But the peloton had only itself to blame. We, the riders, let them do it to us. We were a bunch of lone-wolves, contracted mercenaries who stabbed each other in the back at every opportunity. We couldn’t even organise a piss-up in a brewery, I thought to myself as my peers struggled onwards. Then I corrected myself – actually that was probably the one thing we could do.

Eventually, my team car pulled up, with my spare bike on the roof. I got back on, but mentally I had quit the race. Bingen Fernandez, my loyal Basque teammate, finally caught up with me and tried pushing me, but I told him to forget it – we were so far behind that it was over.

It was so dark now that in the pouring rain it felt like dusk. I was covered in blood and had ripped skin off both sides of my body, coming down on my right side twice had worsened the road rash to deep cutting - somehow I'd lost a sock. I still wanted to finish the stage, even though, at the speed I was capable of, there still close to an hour of climbing ahead of me.

The last part of the Angliru is the hardest. Over the final 6km it averages 13% with some passages at 24%. Bingen didn’t leave my side and, as a Basque rider, he was massively supported. Basque fans are among the most devoted in cycling and they were desperate to help him, but every time they tried to push him he would wave them away and tell them to push me.

I was a mess: it was all I could do to keep momentum. With just a few kilometres to go, we had to weave through broken-down cars and the dark misty air stank of burned-out clutches. The fans that were up there had no doubt climbed the mountain on foot and waited all day, but were now trapped behind 2-metre-high riot barriers guarded at intervals by police.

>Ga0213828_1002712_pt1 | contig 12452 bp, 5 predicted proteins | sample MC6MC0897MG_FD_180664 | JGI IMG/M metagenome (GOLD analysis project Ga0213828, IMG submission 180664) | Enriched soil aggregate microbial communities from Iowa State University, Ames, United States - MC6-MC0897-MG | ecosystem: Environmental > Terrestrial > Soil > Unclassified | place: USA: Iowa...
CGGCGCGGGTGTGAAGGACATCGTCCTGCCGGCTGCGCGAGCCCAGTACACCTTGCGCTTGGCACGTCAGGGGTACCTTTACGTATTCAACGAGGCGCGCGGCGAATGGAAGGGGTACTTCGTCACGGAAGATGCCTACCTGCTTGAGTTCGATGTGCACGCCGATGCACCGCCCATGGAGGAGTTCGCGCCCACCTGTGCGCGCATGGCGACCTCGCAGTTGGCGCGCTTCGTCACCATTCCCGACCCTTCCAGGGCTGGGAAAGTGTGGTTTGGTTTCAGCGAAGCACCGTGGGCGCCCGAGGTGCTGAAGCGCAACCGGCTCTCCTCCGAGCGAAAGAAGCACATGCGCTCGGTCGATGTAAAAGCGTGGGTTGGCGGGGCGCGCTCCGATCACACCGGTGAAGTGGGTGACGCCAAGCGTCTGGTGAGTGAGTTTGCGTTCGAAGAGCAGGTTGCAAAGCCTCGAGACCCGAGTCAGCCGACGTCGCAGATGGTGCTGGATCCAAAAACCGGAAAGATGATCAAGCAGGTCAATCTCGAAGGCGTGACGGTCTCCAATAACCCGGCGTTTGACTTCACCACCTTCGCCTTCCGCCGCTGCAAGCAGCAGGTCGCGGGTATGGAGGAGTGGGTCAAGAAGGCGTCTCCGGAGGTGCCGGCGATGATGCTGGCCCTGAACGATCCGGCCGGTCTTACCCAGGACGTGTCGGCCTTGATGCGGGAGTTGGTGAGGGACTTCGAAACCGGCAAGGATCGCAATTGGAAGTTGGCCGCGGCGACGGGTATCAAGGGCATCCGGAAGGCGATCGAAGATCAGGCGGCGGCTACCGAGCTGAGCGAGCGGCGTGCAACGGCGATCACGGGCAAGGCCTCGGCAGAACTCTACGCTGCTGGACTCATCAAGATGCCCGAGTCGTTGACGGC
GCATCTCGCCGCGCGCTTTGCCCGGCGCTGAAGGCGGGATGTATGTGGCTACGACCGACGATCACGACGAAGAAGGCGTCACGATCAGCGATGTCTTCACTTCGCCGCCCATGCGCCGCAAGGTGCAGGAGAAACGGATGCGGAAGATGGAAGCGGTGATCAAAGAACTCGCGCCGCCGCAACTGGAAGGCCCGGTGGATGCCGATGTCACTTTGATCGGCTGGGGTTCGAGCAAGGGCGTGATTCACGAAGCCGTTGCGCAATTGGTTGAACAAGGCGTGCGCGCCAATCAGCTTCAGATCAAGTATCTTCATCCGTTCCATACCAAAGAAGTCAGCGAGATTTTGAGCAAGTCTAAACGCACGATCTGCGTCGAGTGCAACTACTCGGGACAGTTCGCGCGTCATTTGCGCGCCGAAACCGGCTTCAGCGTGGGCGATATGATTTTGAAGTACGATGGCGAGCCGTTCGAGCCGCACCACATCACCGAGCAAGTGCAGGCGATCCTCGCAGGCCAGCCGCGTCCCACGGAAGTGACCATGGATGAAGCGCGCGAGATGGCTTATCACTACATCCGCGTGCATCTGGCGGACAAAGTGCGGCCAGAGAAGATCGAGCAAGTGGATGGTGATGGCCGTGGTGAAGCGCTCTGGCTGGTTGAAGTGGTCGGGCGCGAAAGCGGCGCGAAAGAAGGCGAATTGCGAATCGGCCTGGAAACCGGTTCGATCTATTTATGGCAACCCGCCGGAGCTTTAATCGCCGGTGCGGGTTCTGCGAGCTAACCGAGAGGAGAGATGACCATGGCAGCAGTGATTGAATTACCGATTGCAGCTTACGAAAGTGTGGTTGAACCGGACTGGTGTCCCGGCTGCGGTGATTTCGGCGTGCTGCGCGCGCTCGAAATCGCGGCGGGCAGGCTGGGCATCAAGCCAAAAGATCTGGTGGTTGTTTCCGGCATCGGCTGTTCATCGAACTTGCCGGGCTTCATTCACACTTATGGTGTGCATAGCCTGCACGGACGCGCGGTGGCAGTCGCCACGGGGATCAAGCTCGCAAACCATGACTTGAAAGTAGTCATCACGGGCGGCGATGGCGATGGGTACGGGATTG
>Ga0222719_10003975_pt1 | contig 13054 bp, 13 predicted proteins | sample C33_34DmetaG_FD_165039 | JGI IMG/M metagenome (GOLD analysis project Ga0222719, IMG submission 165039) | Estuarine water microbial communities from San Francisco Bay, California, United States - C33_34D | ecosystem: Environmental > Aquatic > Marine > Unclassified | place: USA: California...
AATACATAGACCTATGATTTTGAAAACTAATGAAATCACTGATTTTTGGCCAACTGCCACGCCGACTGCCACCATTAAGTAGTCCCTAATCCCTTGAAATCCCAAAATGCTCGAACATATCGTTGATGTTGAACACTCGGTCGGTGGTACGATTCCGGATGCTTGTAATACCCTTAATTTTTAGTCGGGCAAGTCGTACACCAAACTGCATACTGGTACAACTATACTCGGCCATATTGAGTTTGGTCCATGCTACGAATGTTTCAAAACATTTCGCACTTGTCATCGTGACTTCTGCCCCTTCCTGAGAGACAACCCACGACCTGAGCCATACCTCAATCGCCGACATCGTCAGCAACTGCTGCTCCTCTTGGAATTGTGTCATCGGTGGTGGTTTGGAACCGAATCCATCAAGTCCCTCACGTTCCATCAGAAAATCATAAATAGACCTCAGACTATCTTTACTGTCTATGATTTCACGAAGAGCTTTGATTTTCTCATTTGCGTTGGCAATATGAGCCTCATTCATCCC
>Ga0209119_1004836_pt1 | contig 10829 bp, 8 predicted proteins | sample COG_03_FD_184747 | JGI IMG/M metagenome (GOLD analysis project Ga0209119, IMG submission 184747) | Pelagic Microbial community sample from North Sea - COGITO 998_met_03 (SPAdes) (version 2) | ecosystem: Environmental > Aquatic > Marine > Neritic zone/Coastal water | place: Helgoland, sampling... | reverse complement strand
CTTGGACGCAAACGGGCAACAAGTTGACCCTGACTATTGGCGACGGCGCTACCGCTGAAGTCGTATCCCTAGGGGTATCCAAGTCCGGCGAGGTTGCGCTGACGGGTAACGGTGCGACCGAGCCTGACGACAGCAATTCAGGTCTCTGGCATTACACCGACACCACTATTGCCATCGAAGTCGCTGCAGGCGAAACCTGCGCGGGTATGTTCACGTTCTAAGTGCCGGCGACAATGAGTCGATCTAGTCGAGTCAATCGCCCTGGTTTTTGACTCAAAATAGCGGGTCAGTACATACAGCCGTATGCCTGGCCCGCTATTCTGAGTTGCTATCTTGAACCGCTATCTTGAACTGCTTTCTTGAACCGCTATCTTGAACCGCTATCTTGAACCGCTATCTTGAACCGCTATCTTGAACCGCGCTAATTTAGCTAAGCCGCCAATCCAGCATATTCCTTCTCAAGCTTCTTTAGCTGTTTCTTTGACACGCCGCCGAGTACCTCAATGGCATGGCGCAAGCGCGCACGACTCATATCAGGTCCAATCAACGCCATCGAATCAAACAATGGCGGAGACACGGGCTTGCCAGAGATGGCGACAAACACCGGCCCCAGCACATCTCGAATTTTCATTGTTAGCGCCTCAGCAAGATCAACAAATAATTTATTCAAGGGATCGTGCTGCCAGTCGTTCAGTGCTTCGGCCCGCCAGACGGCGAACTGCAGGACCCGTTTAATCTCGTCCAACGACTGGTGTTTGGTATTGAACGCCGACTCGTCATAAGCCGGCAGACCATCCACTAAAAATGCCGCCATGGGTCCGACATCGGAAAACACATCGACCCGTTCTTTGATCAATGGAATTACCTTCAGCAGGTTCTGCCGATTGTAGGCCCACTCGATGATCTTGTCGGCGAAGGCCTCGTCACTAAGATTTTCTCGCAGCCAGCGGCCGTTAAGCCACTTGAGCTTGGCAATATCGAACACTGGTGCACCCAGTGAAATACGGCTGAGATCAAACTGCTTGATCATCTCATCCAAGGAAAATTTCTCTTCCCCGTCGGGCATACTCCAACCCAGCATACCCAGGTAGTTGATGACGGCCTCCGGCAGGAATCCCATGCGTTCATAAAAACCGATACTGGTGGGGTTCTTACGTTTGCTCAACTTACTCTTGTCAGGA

I’d never seen this before at a bike race and I haven’t seen it since. Clearly, just to guarantee the spectacle, the organisation had wanted the bloody stragglers to suffer unaided, without any fans interfering in their bloody battle.

Not far from the finish, a fan managed to squeeze between the barriers and came running up to help me on what was one of the steepest parts. It was obvious I was in a lot of pain and although pushing me at this point in the made no difference to my race, or to the race overall, he wanted to help.

He’d barely started to push me, when a policeman came running over and slammed him against the fence crushing his neck with his forearm. I stopped – which wasn’t difficult as I was riding about 1 kilometre per hour – and went for the policeman. I couldn’t believe it was happening. It had nothing to do with cycling.

Somebody had to take a stand against the madness. I decided it had to be me. I hated everything about cycling at that moment. I blamed it for the mess I found myself in, the doping, the loneliness, the craziness, the exploitation.

So, just short of the finish line, I stopped. I leaned my bike up against the crowd barrier. Then I ripped off my race numbers off and threw them on the floor, leaving my bike where it was. It made perfect sense to me.

The irony was that everybody thought I was protesting because of the difficulty of the Angliru, when it was in fact directed at the race conditions and the irresponsibility of the race organisation. Afterwards, I needed to explain on several occasions why I had done it. My ‘strike’ started the discussion though, and proved that I had the balls to do it. Funnily, my name is always linked to the Angliru, even though I have posted possibly one of the slowest ever times for the climb.